Restaurants should offer tap water to families dining out, so children have an alternative to a sugary drink, say councils.

The Local Government Association, which represents more than 370 councils with responsibility for public health, says tap water needs to be made more freely available, rather than something you have to ask for.

It wants the Government to use its forthcoming childhood obesity strategy as an opportunity to encourage restauranteurs to take responsibility and offer parents and children the choice of tap water as an alternative drink.

One-in-five people do not know that licenced premises have to provide free tap water by law. Many restaurants however, currently only do so on request.

Council leaders want restaurant owners and chains to step up and give tap water without customers feeling the need to ask for it.

This comes as figures show most people don’t ask for tap water when they eat out.

Eight out of 10 people usually drink tap water at home, yet only a third do so when eating out at restaurants.

The same survey also found that 15 per cent of people who usually drink tap water at home, never think of asking for water in cafes or restaurants, while 13 per cent said it made them feel awkward.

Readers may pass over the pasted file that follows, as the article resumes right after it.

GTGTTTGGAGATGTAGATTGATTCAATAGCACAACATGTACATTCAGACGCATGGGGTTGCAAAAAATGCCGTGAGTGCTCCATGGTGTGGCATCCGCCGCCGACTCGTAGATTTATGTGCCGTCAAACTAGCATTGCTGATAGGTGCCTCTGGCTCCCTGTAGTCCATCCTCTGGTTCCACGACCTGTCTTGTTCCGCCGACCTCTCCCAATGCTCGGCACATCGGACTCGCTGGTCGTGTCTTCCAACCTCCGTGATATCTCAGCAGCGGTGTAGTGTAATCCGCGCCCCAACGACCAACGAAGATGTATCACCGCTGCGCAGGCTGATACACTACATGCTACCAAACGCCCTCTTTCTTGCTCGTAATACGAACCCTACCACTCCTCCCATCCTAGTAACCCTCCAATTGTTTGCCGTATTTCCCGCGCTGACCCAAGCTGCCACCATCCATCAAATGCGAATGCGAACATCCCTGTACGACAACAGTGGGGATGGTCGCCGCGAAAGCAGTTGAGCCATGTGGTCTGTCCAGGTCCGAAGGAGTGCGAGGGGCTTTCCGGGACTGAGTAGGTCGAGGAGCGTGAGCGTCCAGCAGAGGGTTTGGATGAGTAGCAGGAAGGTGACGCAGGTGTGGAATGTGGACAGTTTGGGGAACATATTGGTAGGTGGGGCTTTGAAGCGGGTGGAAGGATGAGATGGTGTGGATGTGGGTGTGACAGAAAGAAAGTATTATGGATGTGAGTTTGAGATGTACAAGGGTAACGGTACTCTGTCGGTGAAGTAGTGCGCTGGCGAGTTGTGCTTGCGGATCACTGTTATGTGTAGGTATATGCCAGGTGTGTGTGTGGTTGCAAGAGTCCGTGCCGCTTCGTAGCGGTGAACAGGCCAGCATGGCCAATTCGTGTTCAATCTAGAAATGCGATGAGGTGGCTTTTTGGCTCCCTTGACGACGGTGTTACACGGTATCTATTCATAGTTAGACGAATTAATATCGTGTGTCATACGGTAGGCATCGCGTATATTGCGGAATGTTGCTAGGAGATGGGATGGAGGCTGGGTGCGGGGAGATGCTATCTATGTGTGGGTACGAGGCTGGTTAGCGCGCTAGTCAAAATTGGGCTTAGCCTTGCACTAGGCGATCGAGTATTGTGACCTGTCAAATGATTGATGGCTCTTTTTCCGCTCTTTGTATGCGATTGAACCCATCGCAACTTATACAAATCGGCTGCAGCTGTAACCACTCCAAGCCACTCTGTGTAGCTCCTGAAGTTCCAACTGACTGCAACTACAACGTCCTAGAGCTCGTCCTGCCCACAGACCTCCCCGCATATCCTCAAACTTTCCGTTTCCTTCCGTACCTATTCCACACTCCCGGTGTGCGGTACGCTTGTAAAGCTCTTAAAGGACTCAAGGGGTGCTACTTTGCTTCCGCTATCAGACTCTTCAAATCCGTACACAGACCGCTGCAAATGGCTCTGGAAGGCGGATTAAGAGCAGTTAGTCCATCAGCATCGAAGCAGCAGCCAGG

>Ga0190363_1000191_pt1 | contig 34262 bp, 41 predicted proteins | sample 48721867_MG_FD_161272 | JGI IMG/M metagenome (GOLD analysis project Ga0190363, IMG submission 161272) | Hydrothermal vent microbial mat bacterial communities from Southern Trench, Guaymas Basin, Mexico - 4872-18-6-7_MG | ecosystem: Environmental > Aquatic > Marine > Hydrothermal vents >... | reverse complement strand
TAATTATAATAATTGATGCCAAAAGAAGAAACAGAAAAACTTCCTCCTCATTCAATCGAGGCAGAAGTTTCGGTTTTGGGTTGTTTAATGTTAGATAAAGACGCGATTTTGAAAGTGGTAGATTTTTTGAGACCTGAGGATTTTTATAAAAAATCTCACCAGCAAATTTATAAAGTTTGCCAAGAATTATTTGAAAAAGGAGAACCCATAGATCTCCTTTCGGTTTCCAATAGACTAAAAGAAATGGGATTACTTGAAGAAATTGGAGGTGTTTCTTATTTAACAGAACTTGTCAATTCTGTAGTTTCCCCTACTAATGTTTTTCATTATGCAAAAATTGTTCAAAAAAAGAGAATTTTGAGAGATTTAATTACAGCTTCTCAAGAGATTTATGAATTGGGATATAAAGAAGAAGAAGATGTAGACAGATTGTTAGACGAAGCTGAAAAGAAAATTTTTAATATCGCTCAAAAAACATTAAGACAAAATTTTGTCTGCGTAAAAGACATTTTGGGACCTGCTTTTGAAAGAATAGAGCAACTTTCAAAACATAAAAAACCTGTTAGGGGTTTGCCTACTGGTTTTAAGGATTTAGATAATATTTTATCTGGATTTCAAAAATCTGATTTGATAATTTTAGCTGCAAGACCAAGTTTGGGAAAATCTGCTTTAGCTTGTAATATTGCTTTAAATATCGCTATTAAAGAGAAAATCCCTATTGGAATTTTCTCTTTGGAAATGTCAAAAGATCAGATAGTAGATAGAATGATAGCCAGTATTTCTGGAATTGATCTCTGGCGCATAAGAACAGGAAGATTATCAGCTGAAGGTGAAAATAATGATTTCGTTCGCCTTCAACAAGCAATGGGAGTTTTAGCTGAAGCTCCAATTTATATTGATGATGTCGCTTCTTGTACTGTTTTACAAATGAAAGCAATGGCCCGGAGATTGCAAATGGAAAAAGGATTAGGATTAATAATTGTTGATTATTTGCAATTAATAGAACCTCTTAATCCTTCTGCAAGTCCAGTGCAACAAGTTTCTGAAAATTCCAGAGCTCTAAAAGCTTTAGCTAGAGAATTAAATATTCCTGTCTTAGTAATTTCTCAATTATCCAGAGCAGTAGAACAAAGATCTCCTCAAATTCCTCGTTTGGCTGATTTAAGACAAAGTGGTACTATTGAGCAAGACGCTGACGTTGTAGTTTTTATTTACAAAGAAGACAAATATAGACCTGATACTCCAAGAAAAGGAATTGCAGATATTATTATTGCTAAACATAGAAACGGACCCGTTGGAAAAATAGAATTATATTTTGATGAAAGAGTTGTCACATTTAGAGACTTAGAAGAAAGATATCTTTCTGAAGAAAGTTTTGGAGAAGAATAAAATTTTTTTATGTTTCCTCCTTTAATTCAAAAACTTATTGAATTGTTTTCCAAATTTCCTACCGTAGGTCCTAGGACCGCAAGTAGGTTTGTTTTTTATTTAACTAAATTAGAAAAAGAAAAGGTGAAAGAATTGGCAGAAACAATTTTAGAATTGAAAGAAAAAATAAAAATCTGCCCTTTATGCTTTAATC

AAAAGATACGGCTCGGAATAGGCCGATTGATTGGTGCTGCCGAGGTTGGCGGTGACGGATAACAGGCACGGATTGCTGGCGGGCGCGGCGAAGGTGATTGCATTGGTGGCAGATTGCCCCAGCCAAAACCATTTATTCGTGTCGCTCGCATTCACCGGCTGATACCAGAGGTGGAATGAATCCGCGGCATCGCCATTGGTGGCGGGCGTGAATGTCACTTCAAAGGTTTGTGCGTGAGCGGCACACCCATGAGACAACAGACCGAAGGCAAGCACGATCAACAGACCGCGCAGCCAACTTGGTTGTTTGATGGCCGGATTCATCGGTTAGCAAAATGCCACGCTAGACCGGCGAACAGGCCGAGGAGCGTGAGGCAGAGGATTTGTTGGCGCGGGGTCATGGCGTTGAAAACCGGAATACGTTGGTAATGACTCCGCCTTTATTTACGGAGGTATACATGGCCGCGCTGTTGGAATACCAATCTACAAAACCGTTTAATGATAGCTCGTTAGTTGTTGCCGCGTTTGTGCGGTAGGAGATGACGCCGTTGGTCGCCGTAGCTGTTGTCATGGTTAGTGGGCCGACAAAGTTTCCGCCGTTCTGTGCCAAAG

The LGA wants government to promote initiatives where children are encouraged to drink more water in the childhood obesity strategy, and has previously called for tap water to be made more freely available in schools, nurseries and children’s centres.

Cllr Izzi Seccombe, LGA Community Wellbeing spokeswoman, said:

“We want restaurant owners to play their part in tackling childhood obesity by offering families tap water.

“While most restaurants will happily provide a glass of tap water on request, we’re saying it shouldn’t be something you have to ask for. Some people may be too embarrassed or find it awkward to ask for tap water. Others may simply forget it’s an option.

“Water brings important health benefits and keeps people hydrated. For children it’s an alternative to a sugary drink, while for adults it might dissuade them from ordering another alcoholic drink.”

Case study

Brighton and Hove has pledged to become a Sugar Smart City, with the ambition of reducing people’s sugar intake to tackle obesity. As part of this, cafés, restaurants and takeaways have agreed to make water more freely available.

Source: Restaurants should offer tap water to help fight child obesity : Medical News Today